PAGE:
Universities strongly oppose Republican tax proposals

Higher education leaders have reacted strongly against Republican tax proposals unveiled on Thursday, warning that the plan to tax endowments of private institutions and scrap a deduction for student-loan interest would harm institutions and students.

The proposals, made in a bill in the House of Representatives, would bring in a tax of 1.4% on the earnings of large, private institution endowments and take away the current deduction for interest paid on student loans.

Together with the termination of other smaller tuition-related tax breaks, the plans should raise federal revenue by US$47.5 billion, congressional analysts said.

House Speaker Paul Ryan told a press conference that the proposed tax plan would enable a typical family of four to save around US$1,182 a year, which could go towards college savings.

But Ted Mitchell, president of the American Council on Education, the lead lobby group for higher education, said: “Taken in its entirety, the House tax reform proposal released today [on Thursday] would discourage participation in post-secondary education, make college more expensive for those who do enrol, and undermine the financial stability of public and private, two-year and four-year colleges and universities.”

John Walda, president and CEO of the National Association of College and University Business Officers or NACUBO, said: “Many provisions in this legislation would result only in making colleges and universities less financially secure and driving up costs rather than boosting affordability.”

The proposed tax on endowments would apply to private but not public universities and would only apply to endowments of at least US$100,000 per student enrolled. But university leaders say this reflects a lack of understanding of how endowments are used, including to support less wealthy students and widen access. Taxing them would require universities to raise tuition or cut programmes or financial aid.

Bob Durkee, vice-president and secretary at Princeton University, New Jersey, said his Ivy League institution uses its earnings from its US$22 billion endowment fund, one of the world’s largest, to give financial aid to more than 60% of its students and pay for academic courses, facilities and research, Reuters reported.

The proposed tax on endowments follows criticism from President Donald Trump last year that universities enjoy tax-free returns on their investments while hiking tuition fees.

The American Association of State Colleges and Universities, representing 400 public colleges, universities and systems, said in a statement that the proposed elimination of deductibility of state and local income and sales taxes, important tax advantages for students and families, and critical tax benefits for institutions, will undermine public higher education.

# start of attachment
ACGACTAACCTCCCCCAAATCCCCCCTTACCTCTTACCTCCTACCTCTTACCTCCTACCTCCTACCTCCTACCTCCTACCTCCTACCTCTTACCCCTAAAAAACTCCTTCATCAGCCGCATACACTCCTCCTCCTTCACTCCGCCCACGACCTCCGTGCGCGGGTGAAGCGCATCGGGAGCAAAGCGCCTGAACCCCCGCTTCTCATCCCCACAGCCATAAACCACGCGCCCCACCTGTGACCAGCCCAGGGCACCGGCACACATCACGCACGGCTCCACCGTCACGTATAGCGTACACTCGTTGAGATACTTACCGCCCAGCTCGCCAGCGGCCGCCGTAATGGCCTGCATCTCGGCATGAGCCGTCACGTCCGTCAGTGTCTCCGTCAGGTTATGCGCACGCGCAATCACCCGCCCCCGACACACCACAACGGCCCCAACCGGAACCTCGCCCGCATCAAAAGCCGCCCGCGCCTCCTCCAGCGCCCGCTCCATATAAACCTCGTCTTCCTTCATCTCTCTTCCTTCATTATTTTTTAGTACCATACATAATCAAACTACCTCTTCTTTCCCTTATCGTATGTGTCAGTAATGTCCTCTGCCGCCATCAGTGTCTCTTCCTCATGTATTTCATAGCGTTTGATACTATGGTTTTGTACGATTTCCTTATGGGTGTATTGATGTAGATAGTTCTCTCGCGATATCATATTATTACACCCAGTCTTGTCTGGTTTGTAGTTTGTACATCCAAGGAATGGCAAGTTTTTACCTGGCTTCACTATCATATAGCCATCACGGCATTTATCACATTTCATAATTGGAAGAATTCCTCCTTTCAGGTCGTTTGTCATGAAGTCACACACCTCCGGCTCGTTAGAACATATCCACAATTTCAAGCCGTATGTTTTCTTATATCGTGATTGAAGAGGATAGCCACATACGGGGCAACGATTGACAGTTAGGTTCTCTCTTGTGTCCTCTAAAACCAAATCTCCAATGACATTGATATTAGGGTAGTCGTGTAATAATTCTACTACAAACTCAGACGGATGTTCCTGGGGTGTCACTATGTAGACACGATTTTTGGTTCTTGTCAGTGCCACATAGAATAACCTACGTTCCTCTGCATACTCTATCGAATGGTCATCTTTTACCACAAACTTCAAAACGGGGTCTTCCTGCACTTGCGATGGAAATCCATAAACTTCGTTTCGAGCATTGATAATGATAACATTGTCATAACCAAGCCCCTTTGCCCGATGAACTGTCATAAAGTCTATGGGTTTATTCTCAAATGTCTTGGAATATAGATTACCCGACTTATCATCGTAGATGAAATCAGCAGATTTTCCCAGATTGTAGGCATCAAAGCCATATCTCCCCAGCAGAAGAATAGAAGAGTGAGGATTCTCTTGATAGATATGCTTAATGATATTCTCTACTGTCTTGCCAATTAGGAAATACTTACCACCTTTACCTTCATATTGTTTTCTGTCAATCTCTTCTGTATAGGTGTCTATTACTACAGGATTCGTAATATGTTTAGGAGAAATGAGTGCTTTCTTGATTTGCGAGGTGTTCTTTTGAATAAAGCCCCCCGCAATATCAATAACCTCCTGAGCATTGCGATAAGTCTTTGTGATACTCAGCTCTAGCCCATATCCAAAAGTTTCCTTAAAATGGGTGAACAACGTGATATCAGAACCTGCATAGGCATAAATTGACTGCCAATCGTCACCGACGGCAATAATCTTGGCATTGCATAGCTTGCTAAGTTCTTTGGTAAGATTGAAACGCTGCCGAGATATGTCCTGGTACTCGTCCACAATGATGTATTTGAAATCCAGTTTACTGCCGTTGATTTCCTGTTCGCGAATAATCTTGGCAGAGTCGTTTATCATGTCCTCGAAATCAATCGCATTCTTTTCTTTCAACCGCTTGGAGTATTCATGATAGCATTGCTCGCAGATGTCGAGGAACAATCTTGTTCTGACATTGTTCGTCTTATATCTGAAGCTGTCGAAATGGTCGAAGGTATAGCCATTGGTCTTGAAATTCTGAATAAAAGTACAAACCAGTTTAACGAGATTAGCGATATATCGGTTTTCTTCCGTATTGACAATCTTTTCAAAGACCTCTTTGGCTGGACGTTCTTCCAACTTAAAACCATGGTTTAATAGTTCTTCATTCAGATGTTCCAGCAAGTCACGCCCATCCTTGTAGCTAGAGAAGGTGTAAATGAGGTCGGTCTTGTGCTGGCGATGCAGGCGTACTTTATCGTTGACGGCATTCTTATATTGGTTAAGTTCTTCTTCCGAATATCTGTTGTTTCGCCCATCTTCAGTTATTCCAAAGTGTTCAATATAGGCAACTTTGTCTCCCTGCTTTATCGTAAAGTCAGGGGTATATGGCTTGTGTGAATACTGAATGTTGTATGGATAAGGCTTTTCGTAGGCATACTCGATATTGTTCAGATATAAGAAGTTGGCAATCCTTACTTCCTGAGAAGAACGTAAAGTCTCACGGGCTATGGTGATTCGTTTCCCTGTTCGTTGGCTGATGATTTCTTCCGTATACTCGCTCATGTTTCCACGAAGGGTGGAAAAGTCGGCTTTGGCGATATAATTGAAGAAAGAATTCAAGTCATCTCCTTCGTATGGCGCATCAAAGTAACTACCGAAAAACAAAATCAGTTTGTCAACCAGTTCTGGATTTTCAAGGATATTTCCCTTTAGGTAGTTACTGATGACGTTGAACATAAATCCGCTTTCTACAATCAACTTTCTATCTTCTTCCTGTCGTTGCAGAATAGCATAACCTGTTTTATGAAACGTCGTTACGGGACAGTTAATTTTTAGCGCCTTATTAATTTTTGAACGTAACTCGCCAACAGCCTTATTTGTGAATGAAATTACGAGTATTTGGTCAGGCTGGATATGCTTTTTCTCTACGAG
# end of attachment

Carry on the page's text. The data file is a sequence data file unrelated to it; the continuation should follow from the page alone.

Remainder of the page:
Making college less affordable

“These changes together would make college less affordable for the vast majority of students who access higher education through public colleges and universities.”

The American Council on Education said that the bill in the House of Representatives would raise the cost of attending college by more than US$65 billion between 2018 and 2027.

Walda, for NACUBO, said that although non-profit colleges and universities are tax-exempt because of their charitable mission – to teach, create and advance new knowledge through research and to serve their communities – the bill delivers a “disproportionate and unprecedented hit” on the tax-exempt sector, as well as students and families.

Part-time students who take classes to acquire new job skills will no longer be able to claim an education for tax credit, he said.

In addition, the proposed excise tax on college and university endowments would result in fewer dollars available for scholarships, student services, research and college and university operating costs.

He added that the provisions eliminating sections of the tax code that allow for employer-provided education benefits set a new tax on tuition assistance, which is an important benefit for middle- and low-income employees.

Also, doubling the standard deduction without creating another charitable giving incentive will have a “significant and damaging impact on gifts to colleges and universities that rely on giving to enhance their ability to provide scholarship aid and deliver on education and research expectations”, he said.

Eliminating access to the private activity bond market would also increase borrowing costs and likely result in diminished investments in infrastructure. Colleges use these bonds to acquire, construct and renovate infrastructure, such as hospitals, academic buildings, halls of residence, athletic facilities and energy plants.

Walda said collectively these and other provisions would likely have “long-ranging detrimental effects on both revenue streams and expenditures at colleges and universities, negatively impacting the students they serve and professionals they employ”.

He urged legislators to modify the act in a way that leaves America’s “unparalleled system of post-secondary education stronger, not weaker”.

Mitchell said the American Council on Education believes it is possible to offer tax relief to hard-working middle-class and lower-income Americans in a way that does not increase college costs and make a quality higher education less accessible. “We are eager to work with Congress to enact such legislation.”

Private institutions’ endowment funds currently total US$350 billion, according to NACUBO.